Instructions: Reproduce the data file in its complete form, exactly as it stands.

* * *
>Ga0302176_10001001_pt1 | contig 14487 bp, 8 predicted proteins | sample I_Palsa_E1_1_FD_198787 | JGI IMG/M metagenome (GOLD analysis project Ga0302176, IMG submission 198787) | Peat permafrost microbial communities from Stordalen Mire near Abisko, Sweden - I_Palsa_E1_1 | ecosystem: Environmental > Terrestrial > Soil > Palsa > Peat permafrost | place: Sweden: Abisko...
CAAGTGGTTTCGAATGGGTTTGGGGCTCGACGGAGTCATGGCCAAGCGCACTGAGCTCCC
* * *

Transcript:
>Ga0302176_10001001_pt1 | contig 14487 bp, 8 predicted proteins | sample I_Palsa_E1_1_FD_198787 | JGI IMG/M metagenome (GOLD analysis project Ga0302176, IMG submission 198787) | Peat permafrost microbial communities from Stordalen Mire near Abisko, Sweden - I_Palsa_E1_1 | ecosystem: Environmental > Terrestrial > Soil > Palsa > Peat permafrost | place: Sweden: Abisko...
CAAGTGGTTTCGAATGGGTTTGGGGCTCGACGGAGTCATGGCCAAGCGCACTGAGCTCCC